Africa's biggest telecommucations company, MTN, has said if the federal government makes its licence conditions more stringent, costs for customers may rise.
The Minister of Communications Technology, Mrs. Omobola Johnson, had in February said the federal government might revalue the Johannesburg-based company's phone spectrum and would push to have improving service and infrastructure written into the contracts.
The Nigeria Communications Commission (NCC) the same telecoms had fined the three biggest mobile operators, including MTN, for the quality of their service and prohibited them from selling new SIM cards in March, the first time the punishment was imposed along with a financial penalty. MTN's licence expires in 2016.
"Tougher rules, tougher regulations, greater demands ultimately will impact price, the more you charge up front or the more you demand over a period of time, well somebody has to pay for it," the Chief Financial Officer of MTN's Nigerian unit, Andrew Bing, said in an interview in Lagos yesterday, adding that: "Ultimately the subscribers are the people who will have to pay."
Nigeria had 167 million mobile subscribers as of February 2013, according to the NCC. According to Bloomberg, with many subscribers owning more than one phone, user numbers will probably grow to more than 200 million in 2017, London-based research company Informa Telecoms and Media estimates.
Nigeria's population is currently about 170 million. Prices have come down in the past three years in Nigeria, MTN Nigeria's Chief Executive Officer Michael Ikpoki, said in the interview.
At the same time, the company has spent about $5 billion to $6 billion in expanding capacity in the past three years. "It's bigger than the power sector combined, it's bigger than the cement industry, but they get away with everything," said Bing, who will go on sabbatical leave from the company at the end of this month. "Yet everybody wants a piece of us."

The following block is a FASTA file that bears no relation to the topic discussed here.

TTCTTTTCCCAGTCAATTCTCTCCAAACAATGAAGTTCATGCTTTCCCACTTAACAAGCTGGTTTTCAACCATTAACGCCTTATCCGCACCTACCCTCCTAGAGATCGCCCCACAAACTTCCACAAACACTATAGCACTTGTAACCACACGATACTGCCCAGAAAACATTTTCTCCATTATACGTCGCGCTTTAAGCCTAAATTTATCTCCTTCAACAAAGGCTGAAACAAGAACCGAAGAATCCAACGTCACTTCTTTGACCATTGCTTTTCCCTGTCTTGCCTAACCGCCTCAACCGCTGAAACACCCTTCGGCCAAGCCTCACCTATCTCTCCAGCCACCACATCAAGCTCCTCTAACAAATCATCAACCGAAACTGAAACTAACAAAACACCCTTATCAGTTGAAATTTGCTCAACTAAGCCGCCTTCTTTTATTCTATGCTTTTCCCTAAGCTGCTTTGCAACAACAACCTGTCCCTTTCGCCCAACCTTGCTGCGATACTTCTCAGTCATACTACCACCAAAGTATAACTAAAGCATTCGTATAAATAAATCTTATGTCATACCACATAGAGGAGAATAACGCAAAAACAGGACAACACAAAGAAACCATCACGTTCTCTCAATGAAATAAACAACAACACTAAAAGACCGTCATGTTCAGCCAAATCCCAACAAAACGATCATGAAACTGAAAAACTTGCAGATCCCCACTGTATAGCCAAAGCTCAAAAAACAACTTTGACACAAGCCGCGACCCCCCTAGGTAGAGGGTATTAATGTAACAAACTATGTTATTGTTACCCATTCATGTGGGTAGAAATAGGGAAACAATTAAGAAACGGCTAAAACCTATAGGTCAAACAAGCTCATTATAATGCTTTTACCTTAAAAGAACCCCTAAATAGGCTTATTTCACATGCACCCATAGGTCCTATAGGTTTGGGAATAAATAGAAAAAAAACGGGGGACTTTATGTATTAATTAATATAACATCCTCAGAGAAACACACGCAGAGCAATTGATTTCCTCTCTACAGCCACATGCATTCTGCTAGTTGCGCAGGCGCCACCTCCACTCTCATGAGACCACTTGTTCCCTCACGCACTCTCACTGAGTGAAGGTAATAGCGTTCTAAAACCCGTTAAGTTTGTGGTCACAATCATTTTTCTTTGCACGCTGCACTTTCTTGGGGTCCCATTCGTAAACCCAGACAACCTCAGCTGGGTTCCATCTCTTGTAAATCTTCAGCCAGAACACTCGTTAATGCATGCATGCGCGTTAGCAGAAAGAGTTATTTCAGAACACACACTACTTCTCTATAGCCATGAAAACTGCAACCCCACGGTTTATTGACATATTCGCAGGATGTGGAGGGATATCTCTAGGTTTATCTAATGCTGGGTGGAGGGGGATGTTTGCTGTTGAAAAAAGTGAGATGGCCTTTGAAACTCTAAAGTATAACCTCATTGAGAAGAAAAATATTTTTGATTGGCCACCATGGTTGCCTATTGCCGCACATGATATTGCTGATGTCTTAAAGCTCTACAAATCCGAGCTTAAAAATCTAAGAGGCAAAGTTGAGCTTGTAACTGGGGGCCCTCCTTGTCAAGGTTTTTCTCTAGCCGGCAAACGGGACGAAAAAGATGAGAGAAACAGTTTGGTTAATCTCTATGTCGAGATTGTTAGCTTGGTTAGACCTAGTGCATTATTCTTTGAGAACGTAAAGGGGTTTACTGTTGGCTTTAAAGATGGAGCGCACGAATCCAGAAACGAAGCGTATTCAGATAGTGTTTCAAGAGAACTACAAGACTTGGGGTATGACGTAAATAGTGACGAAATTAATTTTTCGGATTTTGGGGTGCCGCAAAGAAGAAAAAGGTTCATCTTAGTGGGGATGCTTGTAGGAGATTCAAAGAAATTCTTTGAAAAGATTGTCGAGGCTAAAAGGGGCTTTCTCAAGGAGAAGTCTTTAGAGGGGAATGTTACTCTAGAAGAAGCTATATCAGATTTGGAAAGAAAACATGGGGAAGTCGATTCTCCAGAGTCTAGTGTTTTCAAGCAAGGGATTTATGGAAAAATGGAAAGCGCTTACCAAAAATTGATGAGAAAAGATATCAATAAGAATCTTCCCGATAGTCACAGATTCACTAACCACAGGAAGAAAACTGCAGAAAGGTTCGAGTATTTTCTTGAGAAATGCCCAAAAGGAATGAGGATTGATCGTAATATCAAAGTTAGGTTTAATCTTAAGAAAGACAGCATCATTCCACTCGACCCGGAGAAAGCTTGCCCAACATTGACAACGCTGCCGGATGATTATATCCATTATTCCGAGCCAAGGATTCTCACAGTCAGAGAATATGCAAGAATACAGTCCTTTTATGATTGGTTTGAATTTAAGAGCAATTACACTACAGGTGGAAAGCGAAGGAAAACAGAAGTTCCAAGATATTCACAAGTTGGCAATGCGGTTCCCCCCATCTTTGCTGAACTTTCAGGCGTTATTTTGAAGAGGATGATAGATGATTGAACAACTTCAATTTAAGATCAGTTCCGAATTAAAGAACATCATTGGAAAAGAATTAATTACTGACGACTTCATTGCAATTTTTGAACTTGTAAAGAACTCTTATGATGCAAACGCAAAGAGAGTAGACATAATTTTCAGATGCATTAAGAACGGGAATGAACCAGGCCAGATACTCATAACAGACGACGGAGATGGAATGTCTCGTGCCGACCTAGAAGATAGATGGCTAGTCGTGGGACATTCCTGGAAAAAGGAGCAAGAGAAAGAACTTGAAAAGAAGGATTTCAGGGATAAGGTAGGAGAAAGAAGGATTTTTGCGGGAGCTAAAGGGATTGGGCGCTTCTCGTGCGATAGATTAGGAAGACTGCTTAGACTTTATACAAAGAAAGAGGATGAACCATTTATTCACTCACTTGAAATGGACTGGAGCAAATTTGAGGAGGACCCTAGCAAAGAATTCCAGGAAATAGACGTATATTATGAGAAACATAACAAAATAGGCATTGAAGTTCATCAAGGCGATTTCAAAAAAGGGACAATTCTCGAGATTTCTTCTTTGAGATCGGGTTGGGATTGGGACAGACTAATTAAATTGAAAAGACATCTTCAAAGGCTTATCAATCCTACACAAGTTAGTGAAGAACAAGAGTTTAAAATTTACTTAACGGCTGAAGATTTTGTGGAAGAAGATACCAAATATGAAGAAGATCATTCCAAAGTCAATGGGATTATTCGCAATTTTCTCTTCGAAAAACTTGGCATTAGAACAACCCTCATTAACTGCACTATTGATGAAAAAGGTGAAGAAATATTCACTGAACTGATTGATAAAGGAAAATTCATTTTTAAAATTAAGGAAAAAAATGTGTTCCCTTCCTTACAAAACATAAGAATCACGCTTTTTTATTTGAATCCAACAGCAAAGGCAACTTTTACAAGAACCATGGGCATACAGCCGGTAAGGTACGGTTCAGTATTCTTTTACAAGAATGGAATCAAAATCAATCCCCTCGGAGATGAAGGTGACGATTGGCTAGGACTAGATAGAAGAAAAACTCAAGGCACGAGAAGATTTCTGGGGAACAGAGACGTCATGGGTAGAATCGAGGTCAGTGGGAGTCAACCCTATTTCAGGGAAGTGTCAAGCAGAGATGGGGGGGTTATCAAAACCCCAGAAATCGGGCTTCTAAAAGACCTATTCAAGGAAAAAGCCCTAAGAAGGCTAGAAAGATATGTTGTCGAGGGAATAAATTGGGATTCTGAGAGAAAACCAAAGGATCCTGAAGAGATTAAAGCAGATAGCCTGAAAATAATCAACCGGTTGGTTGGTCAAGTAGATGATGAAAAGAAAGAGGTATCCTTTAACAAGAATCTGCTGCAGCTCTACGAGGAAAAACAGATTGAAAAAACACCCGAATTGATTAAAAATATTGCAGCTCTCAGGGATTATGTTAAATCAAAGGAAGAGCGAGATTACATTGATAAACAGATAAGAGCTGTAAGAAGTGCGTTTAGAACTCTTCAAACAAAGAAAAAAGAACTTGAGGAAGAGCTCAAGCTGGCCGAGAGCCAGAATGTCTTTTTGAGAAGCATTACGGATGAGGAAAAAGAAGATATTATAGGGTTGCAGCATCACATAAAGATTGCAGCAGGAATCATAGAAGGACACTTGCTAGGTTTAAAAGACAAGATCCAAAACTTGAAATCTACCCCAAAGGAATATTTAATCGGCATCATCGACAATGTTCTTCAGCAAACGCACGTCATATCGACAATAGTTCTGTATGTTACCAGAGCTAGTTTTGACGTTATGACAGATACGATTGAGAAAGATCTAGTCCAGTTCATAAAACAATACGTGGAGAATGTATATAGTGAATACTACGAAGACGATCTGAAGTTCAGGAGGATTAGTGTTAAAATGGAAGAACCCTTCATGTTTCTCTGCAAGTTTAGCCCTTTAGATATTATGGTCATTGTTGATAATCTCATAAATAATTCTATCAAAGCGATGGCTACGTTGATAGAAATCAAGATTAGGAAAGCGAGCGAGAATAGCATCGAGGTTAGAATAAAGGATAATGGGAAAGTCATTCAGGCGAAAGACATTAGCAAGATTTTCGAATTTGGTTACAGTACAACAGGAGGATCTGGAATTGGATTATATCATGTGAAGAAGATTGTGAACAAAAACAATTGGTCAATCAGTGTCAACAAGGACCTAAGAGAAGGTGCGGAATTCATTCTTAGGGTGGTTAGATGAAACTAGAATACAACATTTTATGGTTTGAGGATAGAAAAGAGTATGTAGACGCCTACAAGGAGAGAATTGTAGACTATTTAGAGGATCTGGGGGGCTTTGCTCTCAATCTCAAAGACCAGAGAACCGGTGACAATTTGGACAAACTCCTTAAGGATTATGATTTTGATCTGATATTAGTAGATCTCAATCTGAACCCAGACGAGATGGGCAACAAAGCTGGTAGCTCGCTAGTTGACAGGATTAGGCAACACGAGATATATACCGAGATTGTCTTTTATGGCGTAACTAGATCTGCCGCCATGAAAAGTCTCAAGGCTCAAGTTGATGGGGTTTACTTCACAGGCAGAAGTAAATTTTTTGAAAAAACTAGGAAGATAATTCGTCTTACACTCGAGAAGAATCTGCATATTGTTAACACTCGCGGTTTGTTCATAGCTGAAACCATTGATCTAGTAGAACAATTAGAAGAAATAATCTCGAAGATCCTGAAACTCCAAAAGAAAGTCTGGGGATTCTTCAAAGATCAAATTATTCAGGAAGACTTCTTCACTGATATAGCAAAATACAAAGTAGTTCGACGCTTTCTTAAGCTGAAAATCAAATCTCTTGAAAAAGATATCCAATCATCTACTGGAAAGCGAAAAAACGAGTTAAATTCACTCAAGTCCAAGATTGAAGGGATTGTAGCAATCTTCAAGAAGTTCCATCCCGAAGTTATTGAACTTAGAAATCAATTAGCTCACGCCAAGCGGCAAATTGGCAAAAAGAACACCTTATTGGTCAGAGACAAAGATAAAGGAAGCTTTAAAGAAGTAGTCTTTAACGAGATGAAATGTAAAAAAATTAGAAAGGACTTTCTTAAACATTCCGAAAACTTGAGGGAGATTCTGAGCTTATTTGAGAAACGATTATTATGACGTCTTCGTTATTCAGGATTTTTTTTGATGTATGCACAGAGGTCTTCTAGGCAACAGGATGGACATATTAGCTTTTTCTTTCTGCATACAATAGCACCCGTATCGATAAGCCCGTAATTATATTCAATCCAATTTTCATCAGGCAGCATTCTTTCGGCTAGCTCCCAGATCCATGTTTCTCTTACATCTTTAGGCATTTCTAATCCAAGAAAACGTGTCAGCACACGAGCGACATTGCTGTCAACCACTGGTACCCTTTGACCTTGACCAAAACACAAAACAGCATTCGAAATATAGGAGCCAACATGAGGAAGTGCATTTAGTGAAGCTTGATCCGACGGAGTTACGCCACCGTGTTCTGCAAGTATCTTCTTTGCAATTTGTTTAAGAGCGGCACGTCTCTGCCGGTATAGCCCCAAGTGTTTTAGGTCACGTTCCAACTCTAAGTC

Nigeria's regulators have to allow telecomes companies to make "decent margins" or it will negatively affect investment, Ikpok said. "We are already operating under fairly stringent conditions," Ikpoki said, adding. "I don't know what can be tougher than this."
MTN has fallen 1.9 per cent this year in Johannesburg and closed yesterday at 212.85 rand, giving it a market value of 398.7 billion rand ($37.9 billion).
The company struggles with power supply and cuts to its fiber-optic network, making it a challenge to meet the regulators standards.
Hundreds of cuts are made a week to MTN's cables in the country due to negligence as roads are constructed or dug up, as well as malicious damage, Bing said.
Last year, MTN spent about N34 billion ($214 million) on diesel to power its base stations across the country due to lack of regular electricity in Nigeria, Ikpoki said.
The government of President Goodluck Jonathan sold 15 state-owned power generation and distribution companies last year and is spending $3.5 billion to boost transmission capacity this year by 50 percent from 4,000 megawatts, less than a 10th of South Africa's full capacity.
"We are very concerned and very keen to see that the whole power privatization actually succeeds because it's going to be really, really critical for our business," Ikpoki said.
MTN is looking to grow revenue from data as the use of smartphones, tablets and TV's increases in Africa's most populous nation to offset a slowdown in the growth in subscription numbers.
While users in Nigeria, MTN's biggest market, rose only "marginally" to 57.2 million in the quarter ended March 31, data revenue in local currency rose 21 percent. At the end of last year 15 percent of MTN Nigeria's revenue came from data, said Ikpoki.
"Voice is getting cheaper and people are now using more data," said Bing. "Will it ever overtake? It probably will, but it's going to be a long way, because a lot of people in this country still haven't made a phone call."